No endangerment charge for owner of gun left on baby changing table in Salt Lake City aquarium

Stock photo of Living Planet Aquarium, Draper, Utah, July 6, 2018 | Photo by Paul Dail, St. George News

SALT LAKE CITY (AP) — Utah authorities say a woman won’t be charged with reckless endangerment after leaving a loaded gun on a baby changing table in a suburban Salt Lake City aquarium bathroom.

Read more: Shooting fish in a barrel? Loaded gun found atop baby changing table in Salt Lake City aquarium

Prosecutors said Sunday the charge doesn’t apply because the woman didn’t purposely put people in danger by leaving the weapon behind.

Police say she put the .380-caliber pistol on the folded-up changing table to use the bathroom at the Living Planet Aquarium July 10 but was distracted by her children on the way out and forgot it. Draper police Sgt. Scott Adams told the Deseret News that the owner of the pistol was “extremely upset and embarrassed.”

Police originally said they didn’t plan to press charges but changed course after the decision sparked outrage from parents at the Living Planet Aquarium.

Alyssa Fujimoto said she found the weapon and called police when she tried to change her newborn baby with her 4-year-old son in tow.

“My child who came in with me, he usually opens the changing table for me, and this time, he was using the restroom while I went in,” Fujimoto told Deseret News. “So I went to open it, and if it would’ve fallen, it was loaded, who knows?”

Another mother, Crystal Mundt, told the Salt Lake Tribune that she rushed out of the bathroom with her two children when she saw the gun.

“You don’t expect to have to do a weapons sweep before entering a bathroom adjacent to a child’s play area,” Mundt told the newspaper. She called it “unbelievable” that a loaded gun could be unattended without even a citation.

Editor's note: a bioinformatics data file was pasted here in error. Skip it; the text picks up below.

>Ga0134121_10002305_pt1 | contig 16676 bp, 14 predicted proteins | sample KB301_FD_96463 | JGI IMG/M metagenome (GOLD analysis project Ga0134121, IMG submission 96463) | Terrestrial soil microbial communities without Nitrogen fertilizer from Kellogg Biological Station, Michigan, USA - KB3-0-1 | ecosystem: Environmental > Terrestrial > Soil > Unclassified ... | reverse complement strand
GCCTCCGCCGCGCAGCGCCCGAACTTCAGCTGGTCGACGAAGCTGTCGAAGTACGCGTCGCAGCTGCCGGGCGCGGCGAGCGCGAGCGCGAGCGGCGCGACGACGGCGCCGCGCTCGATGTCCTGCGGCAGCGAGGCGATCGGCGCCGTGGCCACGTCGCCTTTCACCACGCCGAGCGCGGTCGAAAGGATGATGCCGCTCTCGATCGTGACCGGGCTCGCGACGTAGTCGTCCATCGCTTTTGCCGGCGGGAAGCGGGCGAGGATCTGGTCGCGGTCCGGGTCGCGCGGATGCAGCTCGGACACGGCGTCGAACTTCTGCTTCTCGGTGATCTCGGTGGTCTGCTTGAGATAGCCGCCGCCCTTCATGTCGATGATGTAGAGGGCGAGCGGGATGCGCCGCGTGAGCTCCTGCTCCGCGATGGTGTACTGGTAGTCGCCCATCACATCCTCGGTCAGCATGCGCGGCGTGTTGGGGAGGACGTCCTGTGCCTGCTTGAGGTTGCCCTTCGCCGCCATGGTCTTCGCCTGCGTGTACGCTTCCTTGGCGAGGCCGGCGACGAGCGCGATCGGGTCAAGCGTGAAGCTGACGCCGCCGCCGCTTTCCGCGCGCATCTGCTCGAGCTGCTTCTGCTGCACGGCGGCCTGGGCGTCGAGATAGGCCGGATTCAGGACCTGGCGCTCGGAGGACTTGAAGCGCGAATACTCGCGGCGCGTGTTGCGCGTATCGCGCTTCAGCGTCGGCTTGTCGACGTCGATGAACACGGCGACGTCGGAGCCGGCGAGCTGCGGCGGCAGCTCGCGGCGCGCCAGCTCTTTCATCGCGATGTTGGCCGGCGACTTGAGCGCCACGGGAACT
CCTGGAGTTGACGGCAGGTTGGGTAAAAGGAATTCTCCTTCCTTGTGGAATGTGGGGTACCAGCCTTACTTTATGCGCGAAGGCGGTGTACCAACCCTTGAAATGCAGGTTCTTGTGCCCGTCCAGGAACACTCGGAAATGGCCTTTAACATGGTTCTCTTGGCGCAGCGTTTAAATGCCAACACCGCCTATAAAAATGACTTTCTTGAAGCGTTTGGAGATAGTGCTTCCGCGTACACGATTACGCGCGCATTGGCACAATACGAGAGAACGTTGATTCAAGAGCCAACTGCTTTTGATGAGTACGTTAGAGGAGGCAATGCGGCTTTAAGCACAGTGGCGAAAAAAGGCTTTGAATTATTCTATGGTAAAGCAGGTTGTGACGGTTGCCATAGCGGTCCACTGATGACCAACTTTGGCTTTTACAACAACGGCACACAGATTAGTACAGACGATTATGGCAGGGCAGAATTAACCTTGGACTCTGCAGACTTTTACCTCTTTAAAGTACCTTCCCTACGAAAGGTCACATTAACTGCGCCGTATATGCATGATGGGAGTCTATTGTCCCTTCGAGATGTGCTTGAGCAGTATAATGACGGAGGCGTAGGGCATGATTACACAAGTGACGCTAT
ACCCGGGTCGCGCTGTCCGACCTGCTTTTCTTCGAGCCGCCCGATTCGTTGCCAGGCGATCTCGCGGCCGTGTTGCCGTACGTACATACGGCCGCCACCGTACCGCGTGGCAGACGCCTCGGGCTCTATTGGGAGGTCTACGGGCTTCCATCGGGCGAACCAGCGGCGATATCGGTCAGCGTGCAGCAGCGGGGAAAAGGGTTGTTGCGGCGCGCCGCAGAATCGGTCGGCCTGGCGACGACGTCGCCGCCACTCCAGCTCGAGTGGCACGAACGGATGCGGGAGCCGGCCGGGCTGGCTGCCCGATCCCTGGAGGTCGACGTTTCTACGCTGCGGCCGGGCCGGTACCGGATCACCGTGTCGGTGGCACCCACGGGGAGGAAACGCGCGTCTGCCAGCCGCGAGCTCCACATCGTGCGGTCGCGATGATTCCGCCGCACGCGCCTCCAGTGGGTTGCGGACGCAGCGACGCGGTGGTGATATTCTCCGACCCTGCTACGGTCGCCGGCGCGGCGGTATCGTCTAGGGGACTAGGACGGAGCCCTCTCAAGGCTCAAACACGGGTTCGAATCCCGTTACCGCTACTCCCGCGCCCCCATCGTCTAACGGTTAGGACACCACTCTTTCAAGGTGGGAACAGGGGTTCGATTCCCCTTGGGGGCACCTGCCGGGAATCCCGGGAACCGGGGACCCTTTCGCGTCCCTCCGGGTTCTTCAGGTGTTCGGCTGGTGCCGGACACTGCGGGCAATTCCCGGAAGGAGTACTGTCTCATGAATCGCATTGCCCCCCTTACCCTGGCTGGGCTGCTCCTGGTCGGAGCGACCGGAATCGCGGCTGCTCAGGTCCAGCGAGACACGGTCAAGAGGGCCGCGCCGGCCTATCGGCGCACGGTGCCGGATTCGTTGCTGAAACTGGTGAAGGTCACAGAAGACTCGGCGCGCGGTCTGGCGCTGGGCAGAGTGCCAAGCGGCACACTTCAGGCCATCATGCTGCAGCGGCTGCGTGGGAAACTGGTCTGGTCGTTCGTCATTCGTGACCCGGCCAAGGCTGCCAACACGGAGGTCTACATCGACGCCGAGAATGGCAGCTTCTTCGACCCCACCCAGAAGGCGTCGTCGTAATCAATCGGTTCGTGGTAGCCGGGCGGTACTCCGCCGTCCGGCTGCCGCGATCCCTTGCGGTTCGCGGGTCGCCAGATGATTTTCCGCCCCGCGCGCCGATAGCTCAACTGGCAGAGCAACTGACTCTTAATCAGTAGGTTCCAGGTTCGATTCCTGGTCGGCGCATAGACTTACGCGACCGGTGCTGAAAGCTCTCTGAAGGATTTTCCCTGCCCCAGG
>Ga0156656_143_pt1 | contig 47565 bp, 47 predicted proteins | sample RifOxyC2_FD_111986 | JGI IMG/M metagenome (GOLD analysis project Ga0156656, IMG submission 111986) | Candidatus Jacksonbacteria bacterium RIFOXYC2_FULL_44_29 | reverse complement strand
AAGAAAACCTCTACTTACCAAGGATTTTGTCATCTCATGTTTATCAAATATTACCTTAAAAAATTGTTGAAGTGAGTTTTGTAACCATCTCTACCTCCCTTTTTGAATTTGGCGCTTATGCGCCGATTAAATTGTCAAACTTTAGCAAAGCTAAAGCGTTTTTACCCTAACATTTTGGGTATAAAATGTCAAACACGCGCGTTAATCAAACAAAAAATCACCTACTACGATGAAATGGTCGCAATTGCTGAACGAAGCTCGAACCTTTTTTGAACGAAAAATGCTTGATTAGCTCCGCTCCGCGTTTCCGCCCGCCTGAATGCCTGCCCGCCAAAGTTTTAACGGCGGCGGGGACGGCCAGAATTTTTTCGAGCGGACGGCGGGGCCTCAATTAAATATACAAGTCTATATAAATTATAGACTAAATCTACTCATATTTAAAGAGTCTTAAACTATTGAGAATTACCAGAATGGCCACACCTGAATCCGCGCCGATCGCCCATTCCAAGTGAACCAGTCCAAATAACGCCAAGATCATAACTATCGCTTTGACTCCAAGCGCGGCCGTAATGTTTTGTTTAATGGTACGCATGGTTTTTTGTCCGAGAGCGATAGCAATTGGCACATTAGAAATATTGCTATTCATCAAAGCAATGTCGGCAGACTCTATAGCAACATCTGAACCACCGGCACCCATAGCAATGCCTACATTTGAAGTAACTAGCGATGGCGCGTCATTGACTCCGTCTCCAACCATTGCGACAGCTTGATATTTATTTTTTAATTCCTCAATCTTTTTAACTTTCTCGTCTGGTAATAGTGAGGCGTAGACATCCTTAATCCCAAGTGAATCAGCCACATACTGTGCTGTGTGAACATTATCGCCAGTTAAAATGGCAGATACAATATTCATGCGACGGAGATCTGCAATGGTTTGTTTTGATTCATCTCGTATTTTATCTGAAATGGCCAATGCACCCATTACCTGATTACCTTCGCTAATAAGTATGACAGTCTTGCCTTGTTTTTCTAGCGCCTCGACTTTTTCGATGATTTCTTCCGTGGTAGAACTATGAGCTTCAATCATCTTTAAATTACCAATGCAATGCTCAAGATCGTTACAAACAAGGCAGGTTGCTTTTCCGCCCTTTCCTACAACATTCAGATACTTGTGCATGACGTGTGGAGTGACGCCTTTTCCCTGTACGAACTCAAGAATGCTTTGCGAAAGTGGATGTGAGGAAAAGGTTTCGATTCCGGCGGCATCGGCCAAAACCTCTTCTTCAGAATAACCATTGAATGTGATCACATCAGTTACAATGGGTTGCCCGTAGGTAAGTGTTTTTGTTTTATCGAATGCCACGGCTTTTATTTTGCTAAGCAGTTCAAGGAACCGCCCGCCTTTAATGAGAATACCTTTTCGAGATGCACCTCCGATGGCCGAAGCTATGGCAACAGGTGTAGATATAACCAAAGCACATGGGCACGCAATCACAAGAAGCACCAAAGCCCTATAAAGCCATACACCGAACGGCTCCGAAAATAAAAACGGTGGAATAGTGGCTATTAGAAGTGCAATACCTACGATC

The aquarium posts signs forbidding weapons, but it’s unclear whether the policy is legally enforceable. Concealed weapons are allowed in places like public schools in Utah.

Salt Lake County District Attorney Sim Gill told the Salt Lake Tribune the case exposes a gap in state law, adding that he’ll send the case to city prosecutors for a possible lesser charge, like trespassing by violating the aquarium’s posted ban on guns.

Written by The Associated Press.

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Copyright 2018 The Associated Press. All rights reserved. This material may not be published, broadcast, rewritten or redistributed.


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  • Real Life July 23, 2018 at 1:44 pm

    At the very least her name should be publicized as punishment so that she doesn’t erouneusly do something so stupid and irresponsible again.

  • AnnieMated July 23, 2018 at 1:49 pm

    Good to hear that this woman might be charged.

  • No Filter July 23, 2018 at 3:11 pm

    Utah’s concealed carry law protects her, business owners cannot ban legal concealed carry, only churches and private residents can post no weapon signs other than state and federal offices. A private business owner should be able to ban them from their property. Why does the state get to tell private businesses they have to allow guns in their place of business? Conceal carry is not a constitutional right, it’s a privilege.

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